Depression affects a significant part of our population. Whether someone is experiencing clinical depression or major depressive disorder (MDD), it’s a serious mental health condition that should be addressed with professional treatment.
Major depressive disorder can manifest itself in a variety of ways with everyone experiencing symptoms of depression differently. Before depression is diagnosed, an individual must be experiencing symptoms of depression on a daily basis for at least two weeks.¹
Antidepressants can help alleviate symptoms, but some people need to try various medications and/or dosage amounts before they find a regimen that works for them. Anyone experiencing depression doesn’t want to endure a lengthy trial-and-error process to find the right treatment. That’s where genetic testing can come in.
Find the Right Depression Treatment
Genetic testing can provide a personalized approach for clinicians to treat patients’ depression. It can help them prescribe an even more individualized treatment plan, taking into account a patient’s own genetic makeup, in addition to the medical history, environmental and lifestyle factors that clinicians already consider when treating patients.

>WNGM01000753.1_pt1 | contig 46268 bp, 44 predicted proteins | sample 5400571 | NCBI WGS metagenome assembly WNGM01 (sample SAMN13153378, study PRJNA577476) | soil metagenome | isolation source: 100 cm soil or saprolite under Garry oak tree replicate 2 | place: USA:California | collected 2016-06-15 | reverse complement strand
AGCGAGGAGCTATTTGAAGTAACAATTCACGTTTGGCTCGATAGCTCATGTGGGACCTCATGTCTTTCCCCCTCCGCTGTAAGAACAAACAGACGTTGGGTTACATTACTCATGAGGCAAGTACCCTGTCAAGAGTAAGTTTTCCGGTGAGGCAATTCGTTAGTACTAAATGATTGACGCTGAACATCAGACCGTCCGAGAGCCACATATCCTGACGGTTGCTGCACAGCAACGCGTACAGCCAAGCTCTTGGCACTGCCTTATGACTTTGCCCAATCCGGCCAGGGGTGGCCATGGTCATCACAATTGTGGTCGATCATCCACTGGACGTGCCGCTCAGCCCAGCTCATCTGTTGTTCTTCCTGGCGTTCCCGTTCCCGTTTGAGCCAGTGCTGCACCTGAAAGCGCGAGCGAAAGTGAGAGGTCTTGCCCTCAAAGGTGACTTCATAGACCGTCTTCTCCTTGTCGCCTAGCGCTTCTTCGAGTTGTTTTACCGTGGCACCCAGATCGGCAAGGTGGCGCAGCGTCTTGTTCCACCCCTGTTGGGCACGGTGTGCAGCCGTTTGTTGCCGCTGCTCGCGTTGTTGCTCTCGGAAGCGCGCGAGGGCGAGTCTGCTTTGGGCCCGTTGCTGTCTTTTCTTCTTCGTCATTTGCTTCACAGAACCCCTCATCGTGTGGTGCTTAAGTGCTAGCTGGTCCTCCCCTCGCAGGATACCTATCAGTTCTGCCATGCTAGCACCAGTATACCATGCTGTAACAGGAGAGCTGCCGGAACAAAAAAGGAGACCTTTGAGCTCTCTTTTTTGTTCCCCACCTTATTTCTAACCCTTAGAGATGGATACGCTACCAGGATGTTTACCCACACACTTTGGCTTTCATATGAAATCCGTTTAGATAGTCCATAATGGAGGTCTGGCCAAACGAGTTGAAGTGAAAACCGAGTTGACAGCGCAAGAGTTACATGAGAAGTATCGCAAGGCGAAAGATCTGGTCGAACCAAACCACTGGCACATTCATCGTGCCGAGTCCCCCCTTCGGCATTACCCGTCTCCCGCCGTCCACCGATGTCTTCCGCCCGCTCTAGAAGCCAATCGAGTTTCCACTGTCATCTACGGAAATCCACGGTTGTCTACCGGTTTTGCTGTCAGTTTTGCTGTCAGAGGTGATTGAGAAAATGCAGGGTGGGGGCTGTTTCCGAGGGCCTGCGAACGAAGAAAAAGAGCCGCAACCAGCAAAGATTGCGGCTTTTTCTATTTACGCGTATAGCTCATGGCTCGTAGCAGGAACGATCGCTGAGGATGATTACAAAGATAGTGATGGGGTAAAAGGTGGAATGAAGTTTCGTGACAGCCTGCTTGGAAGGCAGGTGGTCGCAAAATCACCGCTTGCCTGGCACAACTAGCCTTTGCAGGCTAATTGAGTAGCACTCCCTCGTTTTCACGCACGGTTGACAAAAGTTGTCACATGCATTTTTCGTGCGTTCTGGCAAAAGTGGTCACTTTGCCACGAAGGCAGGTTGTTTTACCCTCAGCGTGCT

Since every patient is unique, personalized medicine, including genetics, can help provide a treatment plan for depression that is a better match.
The Genecept Assay is a genetic cheek swab test that looks at key genes in your DNA that can affect how you may respond to medication for depression. It identifies patient-specific genetic markers that can indicate for your clinician which treatments are likely to work as intended, have no effect, or cause adverse effects.
Watch a short overview
More on Depression
During the holidays it can be easy to feel overwhelmed. Here are a few actionable ways to help cope with holiday planning and enjoy the festivities.
Depression is a disability and extends beyond mental health; it can contribute to physical disease as well. Exercise is 1 of 6 effective treatments today.
There is a correlation between depression and stress, but could depression be a response to stress? Click here to learn more.
NAMI statistics show that one in five adults in the U.S. experiences a mental illness. Become a mental health advocate today.
Click here to learn more about AI and its ability analyze the moods of social media posts. Advances in brain science and AI have huge potential to enhance huma…